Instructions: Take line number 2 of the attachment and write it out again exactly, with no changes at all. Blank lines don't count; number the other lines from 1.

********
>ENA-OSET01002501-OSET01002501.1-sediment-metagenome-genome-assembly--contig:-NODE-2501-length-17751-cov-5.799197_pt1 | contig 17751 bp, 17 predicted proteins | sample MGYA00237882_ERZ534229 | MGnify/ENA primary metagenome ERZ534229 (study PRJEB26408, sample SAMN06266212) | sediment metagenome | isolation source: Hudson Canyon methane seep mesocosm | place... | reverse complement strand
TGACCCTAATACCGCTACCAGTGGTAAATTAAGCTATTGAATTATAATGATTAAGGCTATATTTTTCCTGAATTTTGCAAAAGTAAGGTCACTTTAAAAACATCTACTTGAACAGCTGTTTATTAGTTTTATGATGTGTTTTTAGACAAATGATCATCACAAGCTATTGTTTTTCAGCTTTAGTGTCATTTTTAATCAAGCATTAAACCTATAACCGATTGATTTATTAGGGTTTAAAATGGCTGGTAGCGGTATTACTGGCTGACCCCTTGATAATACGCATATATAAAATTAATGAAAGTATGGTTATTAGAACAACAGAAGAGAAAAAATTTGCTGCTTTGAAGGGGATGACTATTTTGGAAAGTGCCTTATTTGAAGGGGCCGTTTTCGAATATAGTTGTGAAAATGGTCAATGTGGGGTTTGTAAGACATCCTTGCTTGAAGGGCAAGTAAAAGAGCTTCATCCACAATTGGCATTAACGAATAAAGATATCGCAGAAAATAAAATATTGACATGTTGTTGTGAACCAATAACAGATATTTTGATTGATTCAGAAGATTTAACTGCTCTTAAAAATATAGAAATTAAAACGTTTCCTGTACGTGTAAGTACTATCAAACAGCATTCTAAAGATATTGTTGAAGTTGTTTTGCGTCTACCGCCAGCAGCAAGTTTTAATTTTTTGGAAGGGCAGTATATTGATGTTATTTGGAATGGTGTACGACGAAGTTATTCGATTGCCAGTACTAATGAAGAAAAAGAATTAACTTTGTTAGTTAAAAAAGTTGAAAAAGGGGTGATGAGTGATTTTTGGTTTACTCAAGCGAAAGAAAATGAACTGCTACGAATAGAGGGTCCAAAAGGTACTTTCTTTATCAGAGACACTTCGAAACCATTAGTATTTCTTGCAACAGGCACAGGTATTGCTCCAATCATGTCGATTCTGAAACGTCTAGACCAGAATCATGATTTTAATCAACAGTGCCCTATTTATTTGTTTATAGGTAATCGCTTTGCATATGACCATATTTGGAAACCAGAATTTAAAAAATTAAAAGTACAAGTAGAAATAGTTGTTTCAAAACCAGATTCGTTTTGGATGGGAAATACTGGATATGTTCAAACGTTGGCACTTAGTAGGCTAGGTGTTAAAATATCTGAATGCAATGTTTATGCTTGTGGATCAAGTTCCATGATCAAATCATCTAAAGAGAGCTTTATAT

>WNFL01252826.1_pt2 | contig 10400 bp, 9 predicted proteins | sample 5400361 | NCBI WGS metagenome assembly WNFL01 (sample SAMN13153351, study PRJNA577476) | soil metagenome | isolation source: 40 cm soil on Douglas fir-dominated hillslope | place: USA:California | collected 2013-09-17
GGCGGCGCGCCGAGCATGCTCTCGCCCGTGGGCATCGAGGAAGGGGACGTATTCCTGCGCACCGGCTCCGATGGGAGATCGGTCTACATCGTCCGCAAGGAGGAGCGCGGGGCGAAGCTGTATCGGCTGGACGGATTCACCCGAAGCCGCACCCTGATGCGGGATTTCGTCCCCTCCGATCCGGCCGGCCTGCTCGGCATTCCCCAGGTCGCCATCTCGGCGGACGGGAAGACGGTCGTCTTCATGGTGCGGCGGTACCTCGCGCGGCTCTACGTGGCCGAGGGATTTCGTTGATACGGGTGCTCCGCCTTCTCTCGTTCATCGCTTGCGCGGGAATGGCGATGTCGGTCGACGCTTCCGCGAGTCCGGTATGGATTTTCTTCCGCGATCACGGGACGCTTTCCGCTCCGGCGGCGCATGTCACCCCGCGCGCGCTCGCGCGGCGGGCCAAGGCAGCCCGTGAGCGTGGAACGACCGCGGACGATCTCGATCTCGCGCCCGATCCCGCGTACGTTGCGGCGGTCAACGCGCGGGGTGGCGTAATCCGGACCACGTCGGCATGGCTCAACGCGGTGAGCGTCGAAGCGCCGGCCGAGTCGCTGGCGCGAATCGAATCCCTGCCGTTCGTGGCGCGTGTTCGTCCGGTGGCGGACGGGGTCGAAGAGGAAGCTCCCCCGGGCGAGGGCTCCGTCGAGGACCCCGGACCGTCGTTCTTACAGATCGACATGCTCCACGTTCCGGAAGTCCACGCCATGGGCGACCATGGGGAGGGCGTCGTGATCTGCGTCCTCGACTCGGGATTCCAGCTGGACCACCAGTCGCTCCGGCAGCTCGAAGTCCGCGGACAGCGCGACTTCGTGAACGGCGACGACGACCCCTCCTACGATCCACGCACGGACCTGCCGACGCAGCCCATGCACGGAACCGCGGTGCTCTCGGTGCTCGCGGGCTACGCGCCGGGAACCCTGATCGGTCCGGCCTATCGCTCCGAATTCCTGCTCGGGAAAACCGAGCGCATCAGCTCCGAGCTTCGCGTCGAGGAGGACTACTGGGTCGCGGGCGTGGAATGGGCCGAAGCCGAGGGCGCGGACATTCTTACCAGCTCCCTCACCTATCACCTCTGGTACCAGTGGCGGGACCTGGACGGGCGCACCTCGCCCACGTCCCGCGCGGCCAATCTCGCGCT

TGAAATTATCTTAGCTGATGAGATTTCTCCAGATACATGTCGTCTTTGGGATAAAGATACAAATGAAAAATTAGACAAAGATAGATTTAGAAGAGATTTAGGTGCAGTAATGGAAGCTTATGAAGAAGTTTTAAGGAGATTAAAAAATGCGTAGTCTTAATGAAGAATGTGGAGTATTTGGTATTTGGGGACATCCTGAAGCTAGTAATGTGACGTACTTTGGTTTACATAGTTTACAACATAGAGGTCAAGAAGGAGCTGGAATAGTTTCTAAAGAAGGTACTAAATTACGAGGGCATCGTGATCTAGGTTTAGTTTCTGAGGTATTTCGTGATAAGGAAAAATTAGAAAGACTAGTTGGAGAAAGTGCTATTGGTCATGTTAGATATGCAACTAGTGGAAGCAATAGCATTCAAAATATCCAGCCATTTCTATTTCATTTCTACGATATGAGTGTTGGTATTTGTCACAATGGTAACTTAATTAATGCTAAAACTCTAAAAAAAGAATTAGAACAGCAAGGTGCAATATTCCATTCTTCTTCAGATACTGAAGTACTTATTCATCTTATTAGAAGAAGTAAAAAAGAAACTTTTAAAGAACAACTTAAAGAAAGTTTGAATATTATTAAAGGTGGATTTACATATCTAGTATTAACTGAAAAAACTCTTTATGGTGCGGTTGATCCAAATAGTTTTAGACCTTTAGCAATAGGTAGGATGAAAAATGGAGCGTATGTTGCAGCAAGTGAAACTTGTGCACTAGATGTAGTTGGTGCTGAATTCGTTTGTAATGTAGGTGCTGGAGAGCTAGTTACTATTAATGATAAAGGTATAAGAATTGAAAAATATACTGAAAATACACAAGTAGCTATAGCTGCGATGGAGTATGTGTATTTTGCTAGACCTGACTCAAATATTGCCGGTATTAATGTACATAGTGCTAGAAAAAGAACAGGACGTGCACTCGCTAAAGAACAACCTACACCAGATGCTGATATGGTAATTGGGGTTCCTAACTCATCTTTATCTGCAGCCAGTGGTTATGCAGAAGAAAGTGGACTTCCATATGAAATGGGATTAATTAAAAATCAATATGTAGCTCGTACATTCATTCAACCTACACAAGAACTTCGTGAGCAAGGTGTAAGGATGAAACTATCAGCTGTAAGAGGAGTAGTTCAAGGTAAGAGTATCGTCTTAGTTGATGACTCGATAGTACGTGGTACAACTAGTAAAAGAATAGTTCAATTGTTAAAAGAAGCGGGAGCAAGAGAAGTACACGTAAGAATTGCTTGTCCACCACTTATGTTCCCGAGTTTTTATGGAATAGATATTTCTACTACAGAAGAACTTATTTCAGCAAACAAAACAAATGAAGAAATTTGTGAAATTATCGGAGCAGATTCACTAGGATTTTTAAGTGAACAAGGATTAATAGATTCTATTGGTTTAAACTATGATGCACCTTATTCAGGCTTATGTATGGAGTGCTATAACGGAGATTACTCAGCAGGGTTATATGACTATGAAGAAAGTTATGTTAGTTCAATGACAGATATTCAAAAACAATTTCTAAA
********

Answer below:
TGACCCTAATACCGCTACCAGTGGTAAATTAAGCTATTGAATTATAATGATTAAGGCTATATTTTTCCTGAATTTTGCAAAAGTAAGGTCACTTTAAAAACATCTACTTGAACAGCTGTTTATTAGTTTTATGATGTGTTTTTAGACAAATGATCATCACAAGCTATTGTTTTTCAGCTTTAGTGTCATTTTTAATCAAGCATTAAACCTATAACCGATTGATTTATTAGGGTTTAAAATGGCTGGTAGCGGTATTACTGGCTGACCCCTTGATAATACGCATATATAAAATTAATGAAAGTATGGTTATTAGAACAACAGAAGAGAAAAAATTTGCTGCTTTGAAGGGGATGACTATTTTGGAAAGTGCCTTATTTGAAGGGGCCGTTTTCGAATATAGTTGTGAAAATGGTCAATGTGGGGTTTGTAAGACATCCTTGCTTGAAGGGCAAGTAAAAGAGCTTCATCCACAATTGGCATTAACGAATAAAGATATCGCAGAAAATAAAATATTGACATGTTGTTGTGAACCAATAACAGATATTTTGATTGATTCAGAAGATTTAACTGCTCTTAAAAATATAGAAATTAAAACGTTTCCTGTACGTGTAAGTACTATCAAACAGCATTCTAAAGATATTGTTGAAGTTGTTTTGCGTCTACCGCCAGCAGCAAGTTTTAATTTTTTGGAAGGGCAGTATATTGATGTTATTTGGAATGGTGTACGACGAAGTTATTCGATTGCCAGTACTAATGAAGAAAAAGAATTAACTTTGTTAGTTAAAAAAGTTGAAAAAGGGGTGATGAGTGATTTTTGGTTTACTCAAGCGAAAGAAAATGAACTGCTACGAATAGAGGGTCCAAAAGGTACTTTCTTTATCAGAGACACTTCGAAACCATTAGTATTTCTTGCAACAGGCACAGGTATTGCTCCAATCATGTCGATTCTGAAACGTCTAGACCAGAATCATGATTTTAATCAACAGTGCCCTATTTATTTGTTTATAGGTAATCGCTTTGCATATGACCATATTTGGAAACCAGAATTTAAAAAATTAAAAGTACAAGTAGAAATAGTTGTTTCAAAACCAGATTCGTTTTGGATGGGAAATACTGGATATGTTCAAACGTTGGCACTTAGTAGGCTAGGTGTTAAAATATCTGAATGCAATGTTTATGCTTGTGGATCAAGTTCCATGATCAAATCATCTAAAGAGAGCTTTATAT